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Re: REST, HTTP, Web, Internet [was Atom feed vs. list of orders]

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  • William Martinez Pomares
    Hi again, Erick I feel we are saying the same, only that I use to talk in general terms and you in Web terms. Need to think about reuse, interesting point but
    Message 1 of 139 , Sep 5, 2010
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      Hi again, Erick
      I feel we are saying the same, only that I use to talk in general terms and you in Web terms.

      Need to think about reuse, interesting point but not totally convinced yet.

      Also need to revisit the idea of REST as 'explanation of an "Internet-scale distributed hypermedia system" known as the Web'. I feel that was not the idea in the dissertation. It is a little more that just an explanation. But that may be a gray area.

      Will keep in touch.

      William.

      --- In rest-discuss@yahoogroups.com, "Eric J. Bowman" <eric@...> wrote:
      >
      > "William Martinez Pomares" wrote:
      > >
      > > 2. I said: "REST, as I understand, is a style. You can build it with
      > > whatever you want" and you said: "No, you can't build whatever you
      > > want with REST.". Kind of different things, right? Same words,
      > > different order, different meaning.
      > >
      >
      > Sorry about that -- I read it as "you can build with it..." which isn't
      > what you wrote.
      >
      > >
      > > a. REST is not only for reuse. If I don't care reuse, I can still
      > > have a case for REST.
      > >
      >
      > But re-use is the entire basis for REST:
      >
      > "By applying the software engineering principle of generality to the
      > component interface, the overall system architecture is simplified and
      > the visibility of interactions is improved."
      >
      > You can't have a uniform interface, otherwise.
      >
      > >
      > > b. REST is NOT about all the nodes out there, is about my
      > > application.
      > >
      >
      > REST is an explanation of an "Internet-scale distributed hypermedia
      > system" known as the Web. While REST may be applied to other domains,
      > if you're using the Web, you can't ignore all those other nodes out
      > there, because those other nodes are what make the Web "Internet scale."
      >
      > If none of the nodes between producer and consumer are capable of
      > understanding your messaging, then your application is *not* capable of
      > achieving "Internet scale," therefore your application cannot achieve
      > the goals of REST -- such an architecture may be considered REST-like,
      > or inspired by REST, but cannot be considered REST.
      >
      > >
      > > c. I may be wrong, but registering is not the only way of achieving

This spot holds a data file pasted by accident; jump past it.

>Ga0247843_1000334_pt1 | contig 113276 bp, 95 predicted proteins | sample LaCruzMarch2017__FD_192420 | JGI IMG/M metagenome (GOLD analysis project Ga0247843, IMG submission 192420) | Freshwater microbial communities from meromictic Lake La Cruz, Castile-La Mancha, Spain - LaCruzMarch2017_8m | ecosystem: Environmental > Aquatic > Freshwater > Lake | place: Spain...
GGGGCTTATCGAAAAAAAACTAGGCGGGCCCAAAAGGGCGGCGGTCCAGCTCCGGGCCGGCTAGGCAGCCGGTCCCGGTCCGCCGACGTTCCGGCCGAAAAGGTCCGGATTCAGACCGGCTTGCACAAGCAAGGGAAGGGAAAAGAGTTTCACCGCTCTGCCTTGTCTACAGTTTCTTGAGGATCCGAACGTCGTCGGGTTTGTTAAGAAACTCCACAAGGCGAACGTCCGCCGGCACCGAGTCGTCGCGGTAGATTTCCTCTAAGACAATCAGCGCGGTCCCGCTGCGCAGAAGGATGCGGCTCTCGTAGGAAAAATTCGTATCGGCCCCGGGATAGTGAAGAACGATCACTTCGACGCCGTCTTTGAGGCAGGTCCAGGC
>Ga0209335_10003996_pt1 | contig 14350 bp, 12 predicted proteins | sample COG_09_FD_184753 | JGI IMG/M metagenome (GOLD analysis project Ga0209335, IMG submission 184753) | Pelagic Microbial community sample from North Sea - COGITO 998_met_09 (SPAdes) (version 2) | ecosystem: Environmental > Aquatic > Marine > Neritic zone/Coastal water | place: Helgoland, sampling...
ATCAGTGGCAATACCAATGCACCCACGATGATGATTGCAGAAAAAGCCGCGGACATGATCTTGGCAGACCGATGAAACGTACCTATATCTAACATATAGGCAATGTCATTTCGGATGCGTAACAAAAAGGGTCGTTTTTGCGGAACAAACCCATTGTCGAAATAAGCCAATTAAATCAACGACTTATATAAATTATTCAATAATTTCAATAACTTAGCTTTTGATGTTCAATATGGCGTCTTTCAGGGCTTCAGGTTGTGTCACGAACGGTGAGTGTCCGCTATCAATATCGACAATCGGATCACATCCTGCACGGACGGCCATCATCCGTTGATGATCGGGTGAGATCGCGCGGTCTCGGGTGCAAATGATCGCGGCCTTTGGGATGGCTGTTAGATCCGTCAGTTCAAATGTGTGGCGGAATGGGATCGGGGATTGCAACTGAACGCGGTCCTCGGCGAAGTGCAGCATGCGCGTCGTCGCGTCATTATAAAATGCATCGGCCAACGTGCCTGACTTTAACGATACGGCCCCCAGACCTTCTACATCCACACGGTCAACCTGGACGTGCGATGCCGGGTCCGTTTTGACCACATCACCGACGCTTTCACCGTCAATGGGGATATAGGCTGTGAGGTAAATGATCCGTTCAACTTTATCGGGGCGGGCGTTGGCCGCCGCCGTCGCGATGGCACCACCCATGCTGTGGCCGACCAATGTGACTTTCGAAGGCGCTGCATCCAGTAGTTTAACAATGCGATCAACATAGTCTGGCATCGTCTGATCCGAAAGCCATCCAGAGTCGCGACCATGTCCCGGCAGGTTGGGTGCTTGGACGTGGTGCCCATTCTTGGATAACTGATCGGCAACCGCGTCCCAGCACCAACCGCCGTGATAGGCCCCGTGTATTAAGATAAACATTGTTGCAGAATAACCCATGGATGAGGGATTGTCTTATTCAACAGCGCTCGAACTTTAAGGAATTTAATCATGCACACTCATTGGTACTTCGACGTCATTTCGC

> > self-descriptive language. Again, maybe Roy can tell me why, if it
      > > is, REST only solution is registration.
      > >
      >
      > Please don't separate my point from the context in which it was made.
      > On the Web, i.e. using HTTP over the Internet, there is simply no
      > alternative to using IANA-registered, standardized types. This does
      > *not* mean that REST's only solution to self-descriptive messaging is
      > the IANA registry -- it *does* mean there is no other way to achieve
      > self-descriptive messaging on the Web.
      >
      > >
      > > d. Non using IANA violates self-description?
      > >
      >
      > On the Web, if your system is following REST, you MUST use IANA-
      > registered standardized types, otherwise your messaging is *not* self-
      > descriptive for the "Internet-scale distributed hypermedia system"
      > you're supposedly targeting by pursuing REST using HTTP over the
      > Internet.
      >
      > >
      > > Style means you can use other things, following the same principles.
      > >
      >
      > True.
      >
      > >
      > > It means do not force to use IANA and WEB for REST.
      > >
      >
      > Nobody ever said it did. If you *are* using the Web, then yes, REST
      > *does* force you to use IANA-registered, standardized types. Because
      > that's the only mechanism HTTP defines, and that everybody agrees to,
      > for the most important aspect of self-descriptive messaging -- exposing
      > the processing model of the payload without having to introspect.
      >
      > -Eric
      >
    • Glenn Block
      +1 and that s just this thread :-) I would love for Roy to be that person since the topic always leads back to his direction. Glenn
      Message 139 of 139 , Oct 3, 2010
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        +1 and that's just this thread :-)
         
        I would love for Roy to be that person since the topic always leads back to his direction.
         
        Glenn

        On Tue, Sep 7, 2010 at 10:23 AM, Bob Haugen <bob.haugen@...> wrote:
         

        Yahoo says there are 103 messages in this thread. The discussion is
        circular and will never end.

        May I suggest starting a new thread with an appropriate title to focus
        exclusively on the IANA registry issue, where each person who has a
        different position states their position clearly and succinctly, and
        thereafter we refer back to that thread as a FAQ?

        Best I think if somebody with moderator-type skills summarizes all of
        the contradictory positions at the end of the thread, so we don't get
        into a who-get-the-last-word fight.

        I could start one, but I don't really have a position other than
        wanting to shortcut permathreads.


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